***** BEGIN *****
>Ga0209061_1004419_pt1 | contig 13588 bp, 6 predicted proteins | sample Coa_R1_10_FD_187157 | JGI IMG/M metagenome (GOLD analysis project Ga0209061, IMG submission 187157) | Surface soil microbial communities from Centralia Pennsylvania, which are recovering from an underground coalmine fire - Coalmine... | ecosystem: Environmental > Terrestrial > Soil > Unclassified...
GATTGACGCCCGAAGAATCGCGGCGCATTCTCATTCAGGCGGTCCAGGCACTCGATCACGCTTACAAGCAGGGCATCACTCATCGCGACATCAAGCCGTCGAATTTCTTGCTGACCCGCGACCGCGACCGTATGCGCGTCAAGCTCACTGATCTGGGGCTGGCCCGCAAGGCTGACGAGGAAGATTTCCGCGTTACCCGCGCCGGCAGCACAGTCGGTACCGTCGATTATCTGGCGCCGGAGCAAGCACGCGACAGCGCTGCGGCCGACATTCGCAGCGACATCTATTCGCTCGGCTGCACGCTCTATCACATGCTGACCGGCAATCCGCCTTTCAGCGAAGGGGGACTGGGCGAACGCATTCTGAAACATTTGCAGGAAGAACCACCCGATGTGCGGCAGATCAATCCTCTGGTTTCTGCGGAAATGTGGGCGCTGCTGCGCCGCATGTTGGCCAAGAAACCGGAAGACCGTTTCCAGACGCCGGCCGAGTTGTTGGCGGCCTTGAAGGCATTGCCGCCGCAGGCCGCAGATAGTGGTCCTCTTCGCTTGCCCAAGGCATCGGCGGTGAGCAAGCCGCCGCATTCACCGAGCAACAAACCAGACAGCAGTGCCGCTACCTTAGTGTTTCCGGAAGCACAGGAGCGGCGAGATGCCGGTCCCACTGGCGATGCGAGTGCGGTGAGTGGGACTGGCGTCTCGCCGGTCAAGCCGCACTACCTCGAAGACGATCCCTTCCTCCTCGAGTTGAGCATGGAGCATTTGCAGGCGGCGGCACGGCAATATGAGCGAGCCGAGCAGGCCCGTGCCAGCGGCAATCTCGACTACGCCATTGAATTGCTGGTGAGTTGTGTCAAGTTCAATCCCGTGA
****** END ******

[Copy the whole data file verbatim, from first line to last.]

>Ga0209061_1004419_pt1 | contig 13588 bp, 6 predicted proteins | sample Coa_R1_10_FD_187157 | JGI IMG/M metagenome (GOLD analysis project Ga0209061, IMG submission 187157) | Surface soil microbial communities from Centralia Pennsylvania, which are recovering from an underground coalmine fire - Coalmine... | ecosystem: Environmental > Terrestrial > Soil > Unclassified...
GATTGACGCCCGAAGAATCGCGGCGCATTCTCATTCAGGCGGTCCAGGCACTCGATCACGCTTACAAGCAGGGCATCACTCATCGCGACATCAAGCCGTCGAATTTCTTGCTGACCCGCGACCGCGACCGTATGCGCGTCAAGCTCACTGATCTGGGGCTGGCCCGCAAGGCTGACGAGGAAGATTTCCGCGTTACCCGCGCCGGCAGCACAGTCGGTACCGTCGATTATCTGGCGCCGGAGCAAGCACGCGACAGCGCTGCGGCCGACATTCGCAGCGACATCTATTCGCTCGGCTGCACGCTCTATCACATGCTGACCGGCAATCCGCCTTTCAGCGAAGGGGGACTGGGCGAACGCATTCTGAAACATTTGCAGGAAGAACCACCCGATGTGCGGCAGATCAATCCTCTGGTTTCTGCGGAAATGTGGGCGCTGCTGCGCCGCATGTTGGCCAAGAAACCGGAAGACCGTTTCCAGACGCCGGCCGAGTTGTTGGCGGCCTTGAAGGCATTGCCGCCGCAGGCCGCAGATAGTGGTCCTCTTCGCTTGCCCAAGGCATCGGCGGTGAGCAAGCCGCCGCATTCACCGAGCAACAAACCAGACAGCAGTGCCGCTACCTTAGTGTTTCCGGAAGCACAGGAGCGGCGAGATGCCGGTCCCACTGGCGATGCGAGTGCGGTGAGTGGGACTGGCGTCTCGCCGGTCAAGCCGCACTACCTCGAAGACGATCCCTTCCTCCTCGAGTTGAGCATGGAGCATTTGCAGGCGGCGGCACGGCAATATGAGCGAGCCGAGCAGGCCCGTGCCAGCGGCAATCTCGACTACGCCATTGAATTGCTGGTGAGTTGTGTCAAGTTCAATCCCGTGA